Abromson & Carey, Attorneys at Law
You Take Care of Your Health, We’ll Take Care of Your Case
27+ Years Helping the Disabled
Phone: 888-512-7031

September 2015 Archives

Treading the waters with your Social Security disability claim

Filing for Social Security Disability Insurance benefits can be a daunting task. Already suffering from a debilitating condition that is preventing you from work, the task may seem overwhelming and even impossible.

What to do if my Social Security Disability claim has been denied

Many claims filed with the Social Security Administration for disabling conditions are initially denied. Following a denial, the first step should be recognizing why the claim was denied, and determining whether your case should be accepted.

What is the difference between SSDI and SSI?

If you've been disabled at work, you may be considering applying for Social Security Disability Insurance, also known as SSDI, or Supplemental Security Income, known as SSI. Although both programs are monitored, controlled and funded by the Social Security Administration, they are two separate programs and it is important to recognize and understand the distinctions.

Understanding the SSD benefits appeals process

If you have applied for Social Security Disability benefits through the Social Security Disability Insurance program or Supplemental Security Income program and have been denied, do not lose all hope; there is an appeals process that may help you get benefits. In fact, the Social Security Administration denies many applicants their first time around. Yet, despite the many denials, millions of Americans, including many in the Newark area, have been able to get approval and now get the benefits that they need from the program.

Did you know SSD benefits also covers mental conditions?

When most people think of a disability, they think of a physical disability. But sometimes, the worst conditions are not even seen to the naked eye. Mental health conditions affect millions of Americans every year. Thankfully, the Social Security Administration also considers mental conditions for its Social Security Disability benefits program.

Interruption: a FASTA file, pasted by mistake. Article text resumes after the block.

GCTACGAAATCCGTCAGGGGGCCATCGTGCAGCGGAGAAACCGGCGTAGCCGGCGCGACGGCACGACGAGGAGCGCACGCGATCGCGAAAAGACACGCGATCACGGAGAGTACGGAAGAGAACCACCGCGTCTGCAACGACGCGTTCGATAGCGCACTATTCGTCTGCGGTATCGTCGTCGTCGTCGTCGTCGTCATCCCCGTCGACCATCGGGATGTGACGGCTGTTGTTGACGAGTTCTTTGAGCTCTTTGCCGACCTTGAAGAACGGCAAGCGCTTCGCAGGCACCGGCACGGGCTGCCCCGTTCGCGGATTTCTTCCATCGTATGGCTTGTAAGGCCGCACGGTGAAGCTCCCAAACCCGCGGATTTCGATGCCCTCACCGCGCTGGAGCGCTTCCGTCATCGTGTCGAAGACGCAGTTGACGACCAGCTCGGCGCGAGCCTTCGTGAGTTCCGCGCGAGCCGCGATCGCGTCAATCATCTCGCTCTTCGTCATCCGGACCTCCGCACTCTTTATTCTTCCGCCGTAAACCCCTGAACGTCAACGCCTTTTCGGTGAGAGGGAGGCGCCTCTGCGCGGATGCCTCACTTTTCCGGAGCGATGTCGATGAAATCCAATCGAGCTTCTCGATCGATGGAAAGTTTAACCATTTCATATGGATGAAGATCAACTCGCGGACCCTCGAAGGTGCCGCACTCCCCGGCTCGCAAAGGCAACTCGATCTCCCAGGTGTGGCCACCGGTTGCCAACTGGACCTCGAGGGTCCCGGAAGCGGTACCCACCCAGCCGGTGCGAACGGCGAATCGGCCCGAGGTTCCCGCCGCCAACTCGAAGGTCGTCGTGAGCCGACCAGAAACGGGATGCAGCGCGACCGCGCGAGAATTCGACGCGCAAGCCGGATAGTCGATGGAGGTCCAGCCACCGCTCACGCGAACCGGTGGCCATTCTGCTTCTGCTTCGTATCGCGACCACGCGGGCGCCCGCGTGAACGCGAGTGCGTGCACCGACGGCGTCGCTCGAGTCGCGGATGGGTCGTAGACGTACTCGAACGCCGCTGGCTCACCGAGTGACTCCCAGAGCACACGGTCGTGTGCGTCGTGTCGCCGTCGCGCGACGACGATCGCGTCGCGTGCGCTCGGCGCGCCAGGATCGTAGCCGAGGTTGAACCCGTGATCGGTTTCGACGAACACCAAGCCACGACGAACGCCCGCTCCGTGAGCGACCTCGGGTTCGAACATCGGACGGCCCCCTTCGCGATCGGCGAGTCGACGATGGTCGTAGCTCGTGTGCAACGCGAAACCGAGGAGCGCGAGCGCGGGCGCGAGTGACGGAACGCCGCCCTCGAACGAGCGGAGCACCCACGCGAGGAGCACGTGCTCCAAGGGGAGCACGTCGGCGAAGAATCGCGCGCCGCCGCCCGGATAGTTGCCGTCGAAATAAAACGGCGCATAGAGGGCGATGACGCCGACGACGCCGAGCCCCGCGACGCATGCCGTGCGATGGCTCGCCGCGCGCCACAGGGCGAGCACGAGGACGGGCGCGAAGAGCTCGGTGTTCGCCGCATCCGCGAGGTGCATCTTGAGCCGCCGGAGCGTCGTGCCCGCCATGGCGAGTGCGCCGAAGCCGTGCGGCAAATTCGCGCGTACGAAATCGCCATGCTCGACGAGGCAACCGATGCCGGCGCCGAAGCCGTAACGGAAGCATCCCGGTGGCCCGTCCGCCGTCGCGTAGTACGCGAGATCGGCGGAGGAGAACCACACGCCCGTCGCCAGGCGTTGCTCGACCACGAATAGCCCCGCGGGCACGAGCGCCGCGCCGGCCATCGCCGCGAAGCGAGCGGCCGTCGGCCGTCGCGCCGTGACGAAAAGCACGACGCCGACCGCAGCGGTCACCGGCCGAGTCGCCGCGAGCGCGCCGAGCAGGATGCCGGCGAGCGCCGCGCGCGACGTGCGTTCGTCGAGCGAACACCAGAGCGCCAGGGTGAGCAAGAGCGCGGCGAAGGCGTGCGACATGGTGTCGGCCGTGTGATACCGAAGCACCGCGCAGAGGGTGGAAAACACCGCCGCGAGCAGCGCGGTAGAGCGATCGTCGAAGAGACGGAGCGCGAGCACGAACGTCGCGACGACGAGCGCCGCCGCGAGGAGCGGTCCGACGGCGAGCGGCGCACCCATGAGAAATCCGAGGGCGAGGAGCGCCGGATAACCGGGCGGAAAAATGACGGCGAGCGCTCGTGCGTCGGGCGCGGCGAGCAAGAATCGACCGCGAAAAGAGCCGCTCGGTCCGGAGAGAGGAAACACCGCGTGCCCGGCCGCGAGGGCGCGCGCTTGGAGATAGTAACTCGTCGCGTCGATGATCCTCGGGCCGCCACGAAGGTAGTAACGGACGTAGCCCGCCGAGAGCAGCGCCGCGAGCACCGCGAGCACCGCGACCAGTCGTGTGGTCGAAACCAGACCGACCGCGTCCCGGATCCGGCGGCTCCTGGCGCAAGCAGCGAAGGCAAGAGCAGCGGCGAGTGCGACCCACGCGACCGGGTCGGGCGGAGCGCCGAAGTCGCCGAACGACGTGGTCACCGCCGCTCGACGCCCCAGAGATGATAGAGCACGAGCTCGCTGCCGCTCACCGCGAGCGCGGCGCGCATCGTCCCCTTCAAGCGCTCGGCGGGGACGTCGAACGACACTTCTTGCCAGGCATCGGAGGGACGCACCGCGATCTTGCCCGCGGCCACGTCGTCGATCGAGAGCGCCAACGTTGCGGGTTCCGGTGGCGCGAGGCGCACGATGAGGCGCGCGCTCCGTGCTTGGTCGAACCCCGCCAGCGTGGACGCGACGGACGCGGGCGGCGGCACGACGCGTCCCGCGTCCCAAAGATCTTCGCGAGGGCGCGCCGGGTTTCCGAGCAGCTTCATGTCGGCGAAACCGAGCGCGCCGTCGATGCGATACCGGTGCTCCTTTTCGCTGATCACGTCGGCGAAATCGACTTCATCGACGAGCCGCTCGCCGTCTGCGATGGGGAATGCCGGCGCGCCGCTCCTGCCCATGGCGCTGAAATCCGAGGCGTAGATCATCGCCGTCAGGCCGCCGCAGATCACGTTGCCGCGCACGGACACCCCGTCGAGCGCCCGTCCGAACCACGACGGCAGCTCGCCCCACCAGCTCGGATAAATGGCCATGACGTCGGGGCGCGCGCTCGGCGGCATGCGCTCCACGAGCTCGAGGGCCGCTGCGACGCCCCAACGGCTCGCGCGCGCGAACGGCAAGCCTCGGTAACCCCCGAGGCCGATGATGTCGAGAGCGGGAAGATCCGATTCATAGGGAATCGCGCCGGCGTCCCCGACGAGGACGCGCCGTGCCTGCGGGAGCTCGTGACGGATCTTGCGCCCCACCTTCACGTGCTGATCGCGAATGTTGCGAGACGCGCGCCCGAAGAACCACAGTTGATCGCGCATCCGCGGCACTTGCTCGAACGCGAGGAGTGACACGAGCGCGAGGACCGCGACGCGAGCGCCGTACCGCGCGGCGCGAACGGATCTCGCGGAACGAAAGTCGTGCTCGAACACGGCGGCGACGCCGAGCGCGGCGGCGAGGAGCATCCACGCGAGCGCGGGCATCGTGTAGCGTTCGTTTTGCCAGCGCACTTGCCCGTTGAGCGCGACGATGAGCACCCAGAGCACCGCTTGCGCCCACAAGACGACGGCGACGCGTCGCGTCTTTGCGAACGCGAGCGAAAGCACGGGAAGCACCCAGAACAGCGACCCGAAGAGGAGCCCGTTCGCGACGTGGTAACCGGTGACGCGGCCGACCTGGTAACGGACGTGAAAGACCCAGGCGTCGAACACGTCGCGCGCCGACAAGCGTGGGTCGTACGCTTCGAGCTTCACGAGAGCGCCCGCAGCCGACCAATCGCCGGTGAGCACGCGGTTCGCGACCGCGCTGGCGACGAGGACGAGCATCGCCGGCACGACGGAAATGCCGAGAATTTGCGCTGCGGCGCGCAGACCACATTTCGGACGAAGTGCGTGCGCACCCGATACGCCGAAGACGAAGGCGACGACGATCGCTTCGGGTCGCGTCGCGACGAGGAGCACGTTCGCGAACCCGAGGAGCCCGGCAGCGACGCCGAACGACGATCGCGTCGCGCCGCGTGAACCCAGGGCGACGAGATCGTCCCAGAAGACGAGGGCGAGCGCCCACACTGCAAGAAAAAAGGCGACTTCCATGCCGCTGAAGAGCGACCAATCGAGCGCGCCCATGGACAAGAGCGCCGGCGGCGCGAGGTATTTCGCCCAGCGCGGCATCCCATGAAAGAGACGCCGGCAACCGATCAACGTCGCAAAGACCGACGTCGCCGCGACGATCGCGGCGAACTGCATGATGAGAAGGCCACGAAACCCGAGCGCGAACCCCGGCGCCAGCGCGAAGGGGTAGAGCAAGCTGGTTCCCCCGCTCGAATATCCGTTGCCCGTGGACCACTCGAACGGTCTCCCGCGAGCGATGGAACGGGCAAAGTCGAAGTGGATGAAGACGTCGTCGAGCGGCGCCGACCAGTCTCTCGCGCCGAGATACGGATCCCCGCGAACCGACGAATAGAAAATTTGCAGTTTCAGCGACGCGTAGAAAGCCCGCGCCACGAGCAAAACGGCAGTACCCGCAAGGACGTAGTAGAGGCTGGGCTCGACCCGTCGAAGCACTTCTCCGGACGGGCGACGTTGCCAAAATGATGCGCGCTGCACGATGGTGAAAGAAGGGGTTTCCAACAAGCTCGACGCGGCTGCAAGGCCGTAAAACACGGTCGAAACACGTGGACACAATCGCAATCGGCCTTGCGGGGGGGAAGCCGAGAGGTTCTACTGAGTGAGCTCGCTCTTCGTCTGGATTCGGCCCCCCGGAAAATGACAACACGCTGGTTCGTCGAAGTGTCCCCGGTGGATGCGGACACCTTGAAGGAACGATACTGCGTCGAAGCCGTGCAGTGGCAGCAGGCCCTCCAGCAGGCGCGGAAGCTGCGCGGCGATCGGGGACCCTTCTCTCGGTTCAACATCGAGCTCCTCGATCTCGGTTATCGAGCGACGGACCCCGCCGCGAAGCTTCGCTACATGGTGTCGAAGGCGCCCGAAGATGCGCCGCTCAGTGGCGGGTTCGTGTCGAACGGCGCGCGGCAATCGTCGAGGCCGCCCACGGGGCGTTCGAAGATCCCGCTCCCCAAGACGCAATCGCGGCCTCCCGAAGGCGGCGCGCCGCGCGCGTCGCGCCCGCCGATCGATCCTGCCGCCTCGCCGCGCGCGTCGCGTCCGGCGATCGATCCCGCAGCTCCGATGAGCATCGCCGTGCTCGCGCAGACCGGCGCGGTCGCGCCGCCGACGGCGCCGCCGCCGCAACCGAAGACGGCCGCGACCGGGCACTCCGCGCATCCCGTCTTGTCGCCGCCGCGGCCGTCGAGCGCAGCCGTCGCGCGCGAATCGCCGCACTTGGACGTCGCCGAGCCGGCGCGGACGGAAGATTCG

Did you know you may qualify for SSDI for your mental condition?

For workers who are injured or ill for at least one year or are not expected to live due to the injury or illness, the Social Security Administration (SSA) has Social Security Disability benefits to help with financial needs of the disabled. There are two forms of aid available, Social Security Disability Insurance, or SSDI, and Supplemental Security Income, or SSI.

Do not let the Social Security process overwhelm you

For many disabled people in New Jersey, as well as in the rest of the country, Social Security disability benefits are a critical source of income, which helps them to meet the various expenses that are associated with living with a disability. However, when it comes to claiming SSD benefits, it is common for a large number of applicants to be overwhelmed by the complicated rules and regulations that the Social Security Administration has in place to determine if an applicant has a legitimate disability.

What counts as a resource under for SSI purposes

Many people in New Jersey are aware that the Social Security Administration offers Supplemental Security Income to those people who are disabled, blind or over 65-years-old. The SSA, however, only extends the benefits after it has determined that the resources of the applicant are limited and, without SSI, they would not be able to pay even the most basic, everyday expenses.

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Abromson & Carey, Attorneys at Law
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Newark, NJ 07102

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